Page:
Thoughts, essays, and writings on Liberty. Written by the heirs of Patrick Henry.

“Either 'taxation without consent is robbery,' or it is not. If it is not, then any number of men who choose may … call themselves a government; assume absolute authority over all weaker than themselves [and] plunder them at will…”     Lysander Spooner

June 5, 2009

Is The “Public Plan” True Market Competition?

by Brad Warbiany

I’m not sure if this is a case of drinking too early in the day or willful dishonesty, but I can’t quite understand why Ezra Klein would misrepresent his opposition this badly:

I’ve been trying to figure out how to make this sound like more than a cute argument, because I think it’s actually a point my conservative friends should seriously consider.

In general, there are two ways for firms to adopt an idea. The government solution — the socialist solution — is to impose it on them by legislative fiat. An example would be Congress passing a law that makes selling New Coke illegal. The other path is through market competition. Plummeting revenue and rising market share for Pepsi convince the Coca Cola company that selling New Coke is a bad plan and they should cut it out.

It is perhaps evidence of the triumph of market-based ideas that the public plan falls pretty decisively on the right edge of that spectrum. The idea here is that the public plan will adopt effective reforms that will then lower its costs and improve its quality. In response, the private market will follow suit.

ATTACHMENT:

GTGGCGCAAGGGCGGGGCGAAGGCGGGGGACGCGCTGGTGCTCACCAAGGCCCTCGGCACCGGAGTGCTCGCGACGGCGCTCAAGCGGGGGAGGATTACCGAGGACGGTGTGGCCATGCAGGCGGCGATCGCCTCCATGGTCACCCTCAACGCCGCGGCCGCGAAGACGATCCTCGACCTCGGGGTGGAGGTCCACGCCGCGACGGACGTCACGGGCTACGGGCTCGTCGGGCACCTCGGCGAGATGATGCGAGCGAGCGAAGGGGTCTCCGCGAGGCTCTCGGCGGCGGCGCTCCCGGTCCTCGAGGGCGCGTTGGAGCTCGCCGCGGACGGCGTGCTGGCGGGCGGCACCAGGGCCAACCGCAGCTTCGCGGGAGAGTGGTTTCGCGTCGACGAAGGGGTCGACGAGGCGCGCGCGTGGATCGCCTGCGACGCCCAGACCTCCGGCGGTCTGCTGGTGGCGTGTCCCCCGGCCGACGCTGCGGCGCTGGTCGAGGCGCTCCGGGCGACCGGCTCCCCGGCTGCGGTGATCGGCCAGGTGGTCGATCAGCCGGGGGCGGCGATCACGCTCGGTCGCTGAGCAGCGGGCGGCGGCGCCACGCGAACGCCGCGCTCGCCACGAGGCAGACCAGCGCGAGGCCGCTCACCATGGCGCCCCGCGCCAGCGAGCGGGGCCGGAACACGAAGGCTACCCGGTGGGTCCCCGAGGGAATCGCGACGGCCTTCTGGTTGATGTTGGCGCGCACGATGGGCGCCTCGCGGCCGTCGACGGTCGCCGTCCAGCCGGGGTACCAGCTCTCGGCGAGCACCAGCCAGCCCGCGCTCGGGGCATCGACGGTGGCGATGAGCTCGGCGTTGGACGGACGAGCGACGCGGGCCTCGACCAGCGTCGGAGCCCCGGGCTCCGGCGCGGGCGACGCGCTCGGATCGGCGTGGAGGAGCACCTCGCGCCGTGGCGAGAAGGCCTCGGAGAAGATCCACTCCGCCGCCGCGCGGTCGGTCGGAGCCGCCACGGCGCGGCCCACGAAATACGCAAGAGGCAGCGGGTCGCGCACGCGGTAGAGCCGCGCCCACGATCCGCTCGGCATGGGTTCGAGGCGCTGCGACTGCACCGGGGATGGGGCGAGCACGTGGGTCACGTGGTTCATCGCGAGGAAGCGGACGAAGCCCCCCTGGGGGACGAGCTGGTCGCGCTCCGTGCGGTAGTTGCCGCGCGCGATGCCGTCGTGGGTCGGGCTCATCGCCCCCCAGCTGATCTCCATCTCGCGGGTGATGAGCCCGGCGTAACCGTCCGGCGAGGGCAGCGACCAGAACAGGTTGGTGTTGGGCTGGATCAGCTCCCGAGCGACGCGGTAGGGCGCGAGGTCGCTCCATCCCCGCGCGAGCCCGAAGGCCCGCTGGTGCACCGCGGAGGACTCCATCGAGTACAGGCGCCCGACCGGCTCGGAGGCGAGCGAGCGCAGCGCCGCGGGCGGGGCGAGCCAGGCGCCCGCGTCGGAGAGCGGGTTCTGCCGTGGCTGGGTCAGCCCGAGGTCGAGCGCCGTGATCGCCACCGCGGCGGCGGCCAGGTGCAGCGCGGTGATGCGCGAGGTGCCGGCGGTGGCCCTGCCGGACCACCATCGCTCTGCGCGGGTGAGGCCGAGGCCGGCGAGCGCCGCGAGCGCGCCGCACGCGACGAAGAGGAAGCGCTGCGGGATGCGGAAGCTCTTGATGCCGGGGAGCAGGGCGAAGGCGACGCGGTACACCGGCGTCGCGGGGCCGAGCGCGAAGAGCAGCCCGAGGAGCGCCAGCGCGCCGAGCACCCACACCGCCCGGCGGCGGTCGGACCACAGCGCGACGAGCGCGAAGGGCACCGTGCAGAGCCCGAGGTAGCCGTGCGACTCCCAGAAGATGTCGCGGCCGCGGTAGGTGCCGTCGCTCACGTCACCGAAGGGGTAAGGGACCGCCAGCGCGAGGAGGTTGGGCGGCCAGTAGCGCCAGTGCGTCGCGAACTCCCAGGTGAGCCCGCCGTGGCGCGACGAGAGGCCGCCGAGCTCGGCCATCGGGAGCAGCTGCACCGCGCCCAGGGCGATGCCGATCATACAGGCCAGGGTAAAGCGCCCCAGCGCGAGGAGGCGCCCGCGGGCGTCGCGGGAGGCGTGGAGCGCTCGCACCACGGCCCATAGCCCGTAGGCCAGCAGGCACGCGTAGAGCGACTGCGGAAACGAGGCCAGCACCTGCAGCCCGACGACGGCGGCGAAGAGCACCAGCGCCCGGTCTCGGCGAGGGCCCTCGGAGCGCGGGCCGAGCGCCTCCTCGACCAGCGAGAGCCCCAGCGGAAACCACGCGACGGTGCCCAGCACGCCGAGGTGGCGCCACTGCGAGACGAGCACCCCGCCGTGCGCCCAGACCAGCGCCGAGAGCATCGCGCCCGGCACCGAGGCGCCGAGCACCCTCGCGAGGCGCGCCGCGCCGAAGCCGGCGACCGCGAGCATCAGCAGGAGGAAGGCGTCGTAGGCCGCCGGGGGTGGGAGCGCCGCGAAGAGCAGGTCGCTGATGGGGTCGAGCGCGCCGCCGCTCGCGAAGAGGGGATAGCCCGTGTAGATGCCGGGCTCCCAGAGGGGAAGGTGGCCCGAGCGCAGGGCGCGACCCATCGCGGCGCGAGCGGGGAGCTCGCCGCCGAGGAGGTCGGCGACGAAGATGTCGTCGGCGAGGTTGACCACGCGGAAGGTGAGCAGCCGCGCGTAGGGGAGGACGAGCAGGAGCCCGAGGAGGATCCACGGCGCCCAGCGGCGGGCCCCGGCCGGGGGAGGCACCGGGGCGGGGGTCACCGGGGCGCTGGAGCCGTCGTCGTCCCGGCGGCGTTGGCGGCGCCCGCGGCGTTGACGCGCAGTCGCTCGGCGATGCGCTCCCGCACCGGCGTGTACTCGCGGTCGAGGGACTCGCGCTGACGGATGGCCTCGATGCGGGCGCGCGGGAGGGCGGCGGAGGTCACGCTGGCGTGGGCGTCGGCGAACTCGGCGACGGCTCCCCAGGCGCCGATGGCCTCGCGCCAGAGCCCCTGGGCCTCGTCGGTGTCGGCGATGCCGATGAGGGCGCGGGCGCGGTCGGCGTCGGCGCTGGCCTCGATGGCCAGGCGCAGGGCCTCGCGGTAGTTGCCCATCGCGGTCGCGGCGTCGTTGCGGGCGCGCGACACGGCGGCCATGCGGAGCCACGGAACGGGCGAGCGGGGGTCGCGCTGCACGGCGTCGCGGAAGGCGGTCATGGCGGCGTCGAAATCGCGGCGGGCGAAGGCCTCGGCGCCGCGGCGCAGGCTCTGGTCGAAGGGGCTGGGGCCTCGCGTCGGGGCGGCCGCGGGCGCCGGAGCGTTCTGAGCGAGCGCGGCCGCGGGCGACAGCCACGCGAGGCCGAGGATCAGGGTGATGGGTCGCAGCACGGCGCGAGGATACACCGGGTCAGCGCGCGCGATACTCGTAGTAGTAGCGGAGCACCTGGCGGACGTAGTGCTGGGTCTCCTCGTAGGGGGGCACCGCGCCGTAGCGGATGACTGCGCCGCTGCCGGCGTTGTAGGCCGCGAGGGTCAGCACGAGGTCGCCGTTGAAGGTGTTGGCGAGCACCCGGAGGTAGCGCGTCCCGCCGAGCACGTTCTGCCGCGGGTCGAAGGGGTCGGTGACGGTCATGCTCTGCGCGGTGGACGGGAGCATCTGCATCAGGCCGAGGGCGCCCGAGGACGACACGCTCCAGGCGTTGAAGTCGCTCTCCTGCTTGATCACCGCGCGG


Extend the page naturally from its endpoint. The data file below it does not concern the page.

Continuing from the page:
The conservative argument against a public plan is NOT that the plan will be too effective, too efficient, and too low cost for private insurers to compete.

The argument is that government will unfairly stack the deck against private insurers through outright subsidies or disparate regulatory regimes, while artificially presenting a lower end-user cost to the insured. Essentially we think they’ll keep premiums low by subsidizing the program on the back end through tax dollars.

The government has proven time and time again that it doesn’t like to compete on fair terms. When you can tax your competitors and take revenues out of their profits to subsidize your costs, you don’t have to compete on fair terms.

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3 Comments

  1. If you go back 100 years, identifying “socialism” with government grossly misrepresents what socialism was supposed to be as well. Government-imposed fiat is fascism, not socialism.

    Comment by Miko — June 5, 2009 @ 5:15 am
  2. Miko, fascism is the logical outcome of socialist government, as Hayek demonstrated in “The Road to Serfdom“.

    Comment by Eric — June 5, 2009 @ 7:37 am
  3. The differences between fascism and socialism are slight when compared with capitalism. They both shun reason in favor of altruism leading to a loss of individual freedom. The question of who holds title to what is moot if only the state can decide what to do with the property in question.

    Comment by John222 — June 5, 2009 @ 2:17 pm

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